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BK Blog Post
Posted by Michael Nagler.
Michael is founder and president of the Metta Center for Nonviolence and the author of Our Spiritual Crisis and The Search for a Nonviolent Future, which received a 2002 American Book Award and has been translated into several languages.
“The Indians for whom I speak are comparatively poor and inferior in numbers, but they are resolute unto death.” ~ Gandhi, Satyagraha in South Africa, p. 210.
We are in London, in 1910. Gandhi is on his second deputation, accompanied by Sheth Haji Habib, who represents a wealthier and more numerous section of the Indians in South Africa. Gandhi has just translated for the British representative, “word for word,” the Sheth’s acceptance of a compromise offer, which Gandhi and his satyagrahis utterly reject. We have here what we at Metta Center call the third stage of the escalation curve, when even satyagraha has not “worked” and if failure is not an option you must be ready to risk even your life. This has great power, and often enough does not require that you actually die to have its effect. The present case was no exception. And were the satyagrahis fools to take such a risk? No, because they knew that a far greater power than numbers and wealth was at work: “They had full faith in God, in their cause, and in the righteousness of the means they had selected to promote it. They were confident that great is Truth and it shall prevail in the end.” (ibid. p. 207)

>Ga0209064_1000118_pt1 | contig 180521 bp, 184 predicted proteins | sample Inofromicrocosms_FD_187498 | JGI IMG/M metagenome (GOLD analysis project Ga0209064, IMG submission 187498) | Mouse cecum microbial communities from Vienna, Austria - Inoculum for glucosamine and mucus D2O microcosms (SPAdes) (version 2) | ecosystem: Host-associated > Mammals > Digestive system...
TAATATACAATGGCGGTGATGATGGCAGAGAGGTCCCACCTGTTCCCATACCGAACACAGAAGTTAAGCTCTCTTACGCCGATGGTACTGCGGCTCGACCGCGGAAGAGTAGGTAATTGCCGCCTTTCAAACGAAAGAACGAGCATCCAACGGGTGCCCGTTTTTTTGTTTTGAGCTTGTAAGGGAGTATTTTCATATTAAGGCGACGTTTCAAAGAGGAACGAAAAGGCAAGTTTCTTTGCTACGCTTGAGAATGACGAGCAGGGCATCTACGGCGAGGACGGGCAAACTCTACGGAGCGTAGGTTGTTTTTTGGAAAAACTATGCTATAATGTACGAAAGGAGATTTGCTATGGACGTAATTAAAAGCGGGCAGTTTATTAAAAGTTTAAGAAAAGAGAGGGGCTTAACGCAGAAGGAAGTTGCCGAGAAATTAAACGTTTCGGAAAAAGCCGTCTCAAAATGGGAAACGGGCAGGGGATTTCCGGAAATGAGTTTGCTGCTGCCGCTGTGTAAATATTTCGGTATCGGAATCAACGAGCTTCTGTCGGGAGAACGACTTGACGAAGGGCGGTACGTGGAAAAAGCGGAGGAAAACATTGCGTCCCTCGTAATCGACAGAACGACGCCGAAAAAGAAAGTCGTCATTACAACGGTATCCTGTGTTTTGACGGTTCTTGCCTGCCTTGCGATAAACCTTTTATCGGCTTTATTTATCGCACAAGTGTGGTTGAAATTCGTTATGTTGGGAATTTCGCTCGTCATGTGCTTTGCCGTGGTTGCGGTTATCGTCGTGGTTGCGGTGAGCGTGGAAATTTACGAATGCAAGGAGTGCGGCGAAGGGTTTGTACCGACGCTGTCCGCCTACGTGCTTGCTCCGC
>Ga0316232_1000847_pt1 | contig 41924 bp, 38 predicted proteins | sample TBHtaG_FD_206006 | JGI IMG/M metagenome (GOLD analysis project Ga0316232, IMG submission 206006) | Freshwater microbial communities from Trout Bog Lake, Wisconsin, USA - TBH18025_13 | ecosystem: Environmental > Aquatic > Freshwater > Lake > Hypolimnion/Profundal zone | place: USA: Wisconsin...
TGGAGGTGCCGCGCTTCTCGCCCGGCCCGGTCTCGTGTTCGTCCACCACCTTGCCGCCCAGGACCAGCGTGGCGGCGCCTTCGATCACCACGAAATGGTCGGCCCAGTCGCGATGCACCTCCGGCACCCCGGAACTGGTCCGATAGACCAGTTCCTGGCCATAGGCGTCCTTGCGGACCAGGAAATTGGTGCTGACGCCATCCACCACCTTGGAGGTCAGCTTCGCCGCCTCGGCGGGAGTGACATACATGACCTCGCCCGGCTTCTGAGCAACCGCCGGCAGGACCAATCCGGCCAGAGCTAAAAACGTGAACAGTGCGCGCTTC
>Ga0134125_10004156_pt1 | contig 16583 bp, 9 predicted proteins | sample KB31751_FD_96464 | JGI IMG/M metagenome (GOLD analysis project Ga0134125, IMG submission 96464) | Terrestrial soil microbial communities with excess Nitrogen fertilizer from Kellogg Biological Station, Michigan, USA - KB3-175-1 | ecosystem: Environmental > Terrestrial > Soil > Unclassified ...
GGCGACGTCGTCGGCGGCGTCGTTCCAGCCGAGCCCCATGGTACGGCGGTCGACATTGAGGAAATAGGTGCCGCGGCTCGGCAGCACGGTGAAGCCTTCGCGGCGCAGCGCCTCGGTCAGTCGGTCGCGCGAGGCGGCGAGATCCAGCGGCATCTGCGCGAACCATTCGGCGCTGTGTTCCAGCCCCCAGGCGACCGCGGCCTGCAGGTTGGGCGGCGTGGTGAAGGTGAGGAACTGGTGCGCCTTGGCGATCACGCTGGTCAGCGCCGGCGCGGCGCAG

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Stephanie Van Hook, the Metta Center’s executive director, launched Daily Metta in 2015 as a way to share Gandhi’s spiritual wisdom and experiments with nonviolence.
Our 2016 Daily Metta continues with Gandhi on weekdays. On weekends, we share videos that complement Michael Nagler’s award-winning book, The Search for a Nonviolent Future: A Promise of Peace for Ourselves, Our Families, and Our World. To help readers engage with the book more deeply, the Metta Center offers a free PDF study guide.